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Monday, December 11, 2006 7:03 PM ET
FERC's Kelly cites importance of LNG in avoiding precarious supply situation
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One of the biggest challenges facing energy policymakers and natural gas industry officials in the northeastern United States is securing enough gas supply to meet growing demand from both LDCs and the power generation sector, FERC Commissioner Suedeen Kelly said Dec. 8 during a panel discussion in New York City sponsored by the Center for Liquefied Natural Gas.

"Even if we increased the pipeline capacity, we're really talking about the supply," she said. "It's also no secret that if last winter had been a cold winter, there's a very high likelihood that there would have to have been rationing of gas in the Northeast. It was a very precarious situation." The Northeast, along with the entire nation, faced an unstable gas supply picture heading into the winter of 2005-2006 due to significant production damage caused by Hurricanes Katrina and Rita.

Kelly said it is unclear whether the public in the Northeast "understands how tight the gas situation really is. In the winter of 2004, we came very, very close to having to ration gas. There was a situation where it was a question of whether the gas should go into the heating or the electricity."

Bill Cooper, executive director of the Center for LNG, argued that the supply-and-demand balance in the Northeast is growing more unstable. "And if we don't start addressing it, there's going to be a lot of people who are going to suffer the consequences in the form of higher prices, or even worse, shortage of supply," Cooper said. The Center for LNG is a coalition of more than 60 LNG producers, shippers, terminal operators and developers, energy trade associations and gas consumers.

Another panel member, KeySpan Corp. Executive Vice President David Manning, noted that when citygate prices spiked to $45 in New York and $75 in Boston during an extreme cold snap in January 2005, KeySpan "had to take down over 500 customers because we couldn't get supply. … And there has been no enhanced infrastructure since that day."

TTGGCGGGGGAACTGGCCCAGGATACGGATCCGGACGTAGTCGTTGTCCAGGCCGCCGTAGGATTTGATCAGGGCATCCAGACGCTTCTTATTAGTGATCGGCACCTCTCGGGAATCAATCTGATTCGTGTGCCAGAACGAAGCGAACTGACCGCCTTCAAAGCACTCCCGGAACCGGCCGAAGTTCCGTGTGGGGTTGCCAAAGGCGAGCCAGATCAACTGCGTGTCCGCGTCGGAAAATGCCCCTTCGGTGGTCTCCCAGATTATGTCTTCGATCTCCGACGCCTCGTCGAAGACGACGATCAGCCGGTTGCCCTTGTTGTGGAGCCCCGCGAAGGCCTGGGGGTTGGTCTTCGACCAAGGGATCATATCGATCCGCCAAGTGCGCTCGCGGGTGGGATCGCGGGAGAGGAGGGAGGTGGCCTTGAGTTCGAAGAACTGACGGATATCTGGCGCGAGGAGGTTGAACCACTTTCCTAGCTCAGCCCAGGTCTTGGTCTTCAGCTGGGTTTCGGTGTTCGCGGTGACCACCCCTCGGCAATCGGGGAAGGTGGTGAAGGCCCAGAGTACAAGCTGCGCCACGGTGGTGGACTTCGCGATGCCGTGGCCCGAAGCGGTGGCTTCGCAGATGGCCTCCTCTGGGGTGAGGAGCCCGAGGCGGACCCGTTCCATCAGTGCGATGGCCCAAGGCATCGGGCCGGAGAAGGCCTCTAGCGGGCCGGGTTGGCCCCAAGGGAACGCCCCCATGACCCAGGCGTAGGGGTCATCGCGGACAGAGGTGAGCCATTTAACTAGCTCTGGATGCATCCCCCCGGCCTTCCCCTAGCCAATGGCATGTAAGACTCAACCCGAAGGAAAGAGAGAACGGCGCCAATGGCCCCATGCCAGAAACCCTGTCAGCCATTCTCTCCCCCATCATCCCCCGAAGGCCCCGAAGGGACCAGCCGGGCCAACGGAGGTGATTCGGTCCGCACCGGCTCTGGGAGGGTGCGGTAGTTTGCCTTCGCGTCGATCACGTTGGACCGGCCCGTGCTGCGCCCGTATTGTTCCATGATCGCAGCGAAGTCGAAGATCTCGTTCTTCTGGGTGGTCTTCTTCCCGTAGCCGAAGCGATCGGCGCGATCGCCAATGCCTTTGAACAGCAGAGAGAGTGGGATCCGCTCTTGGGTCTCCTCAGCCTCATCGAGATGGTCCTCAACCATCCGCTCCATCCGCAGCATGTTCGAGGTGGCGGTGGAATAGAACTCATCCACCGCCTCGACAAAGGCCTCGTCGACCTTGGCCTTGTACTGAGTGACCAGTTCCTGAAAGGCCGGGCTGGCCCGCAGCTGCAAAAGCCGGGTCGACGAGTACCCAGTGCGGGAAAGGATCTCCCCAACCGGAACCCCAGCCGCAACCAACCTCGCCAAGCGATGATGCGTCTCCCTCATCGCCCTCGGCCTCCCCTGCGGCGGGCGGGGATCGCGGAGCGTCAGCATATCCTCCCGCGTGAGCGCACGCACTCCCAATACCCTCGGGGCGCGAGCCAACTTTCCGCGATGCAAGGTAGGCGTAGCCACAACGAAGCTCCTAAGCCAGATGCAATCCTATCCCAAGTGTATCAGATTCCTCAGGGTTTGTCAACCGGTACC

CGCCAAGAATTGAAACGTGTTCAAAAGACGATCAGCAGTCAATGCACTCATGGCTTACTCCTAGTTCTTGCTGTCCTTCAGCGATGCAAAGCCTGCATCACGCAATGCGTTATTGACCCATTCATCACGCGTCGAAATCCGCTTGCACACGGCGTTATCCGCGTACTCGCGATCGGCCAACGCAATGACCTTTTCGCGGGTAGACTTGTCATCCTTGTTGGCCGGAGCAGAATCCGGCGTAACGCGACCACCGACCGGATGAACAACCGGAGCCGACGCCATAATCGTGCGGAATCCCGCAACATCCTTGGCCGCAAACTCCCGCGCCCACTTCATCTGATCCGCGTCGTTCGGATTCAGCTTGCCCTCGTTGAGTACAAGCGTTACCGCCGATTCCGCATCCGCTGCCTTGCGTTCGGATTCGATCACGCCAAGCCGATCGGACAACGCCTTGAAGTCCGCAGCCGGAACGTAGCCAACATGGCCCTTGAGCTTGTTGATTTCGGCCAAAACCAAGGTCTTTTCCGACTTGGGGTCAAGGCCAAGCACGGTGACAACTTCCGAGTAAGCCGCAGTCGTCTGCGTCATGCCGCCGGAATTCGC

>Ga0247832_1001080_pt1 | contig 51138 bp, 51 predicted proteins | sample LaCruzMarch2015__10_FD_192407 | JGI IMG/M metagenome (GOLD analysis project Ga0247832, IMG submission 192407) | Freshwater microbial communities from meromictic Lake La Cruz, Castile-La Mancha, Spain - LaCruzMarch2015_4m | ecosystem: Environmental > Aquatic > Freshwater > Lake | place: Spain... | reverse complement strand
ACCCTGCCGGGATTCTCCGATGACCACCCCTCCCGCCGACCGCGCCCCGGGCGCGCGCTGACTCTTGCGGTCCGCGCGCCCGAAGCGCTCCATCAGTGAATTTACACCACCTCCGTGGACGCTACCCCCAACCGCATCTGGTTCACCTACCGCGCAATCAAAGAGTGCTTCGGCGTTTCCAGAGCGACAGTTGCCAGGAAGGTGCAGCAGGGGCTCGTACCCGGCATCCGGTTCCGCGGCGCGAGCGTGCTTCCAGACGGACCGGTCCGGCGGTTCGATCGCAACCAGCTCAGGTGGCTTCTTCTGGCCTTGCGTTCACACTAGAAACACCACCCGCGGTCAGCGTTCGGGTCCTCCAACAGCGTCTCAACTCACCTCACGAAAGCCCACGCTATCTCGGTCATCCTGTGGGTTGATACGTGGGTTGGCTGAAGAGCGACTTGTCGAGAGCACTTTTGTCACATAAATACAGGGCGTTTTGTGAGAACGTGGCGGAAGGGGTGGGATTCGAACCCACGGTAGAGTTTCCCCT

Forecasts continue to show that the United States will need to find new sources of supply to meet growing demand. Domestic producers are struggling to maintain their current production rates, and pipeline imports from Canada are expected to remain flat or decline slightly in the coming years. "By 2025, LNG will need to fill the gap," Kelly said.

Attempting to get LNG import terminals located near market areas would improve deliverability and decrease the cost of gas, she noted. "By having all of the gas come in through the Gulf region, you do face the need of enhancing the pipeline's takeaway capacity out of the area," she said. "It can be done but adds to the cost and to the time involved in getting it out of the Gulf. It also increases the security issues by putting all of our production in the Gulf area."

Manning agreed that regasified LNG "has to go where the consumption is." However, one of the challenges facing KeySpan and other companies in the Northeast is that "you can't get across the Hudson River," Manning said, referring to intense opposition that developers face when seeking to build gas transportation systems across the river.

"We cannot get additional gas from the Gulf across the Hudson River," he said. "Millennium Pipeline [Co. LP] has had to reapply and modify its route to stay on the wrong side of the river."

Bringing gas up from the Gulf Coast "doesn't really do it necessarily for the Northeast," Manning said. "That's why there's such a tremendous effort to get new LNG supplies into the Northeast on the market side of the Hudson River," he added.

The panelists also agreed that Canadian LNG import facilities, while an important component of the U.S. Northeast supply portfolio, will not satisfy the region's long-term needs. "We are lucky that Irving Oil [Ltd.]'s Canaport facility is under construction because it will take the pressure off in the immediate short term into New England once that gets online," Kelly said. The Canaport facility is scheduled to begin operations in late 2008, with an initial sendout capacity of 1 Bcf/d that will be expandable to 2 Bcf/d when the market is ready for additional gas supplies.

The Canaport facility is "a good start, but that's not going to solve the problem long term," she said.

"As we go forward looking at demand in the New England area over the next 20 years, a 1 Bcf facility will not be enough to get the job done," Cooper said. "We're going to have to have more."

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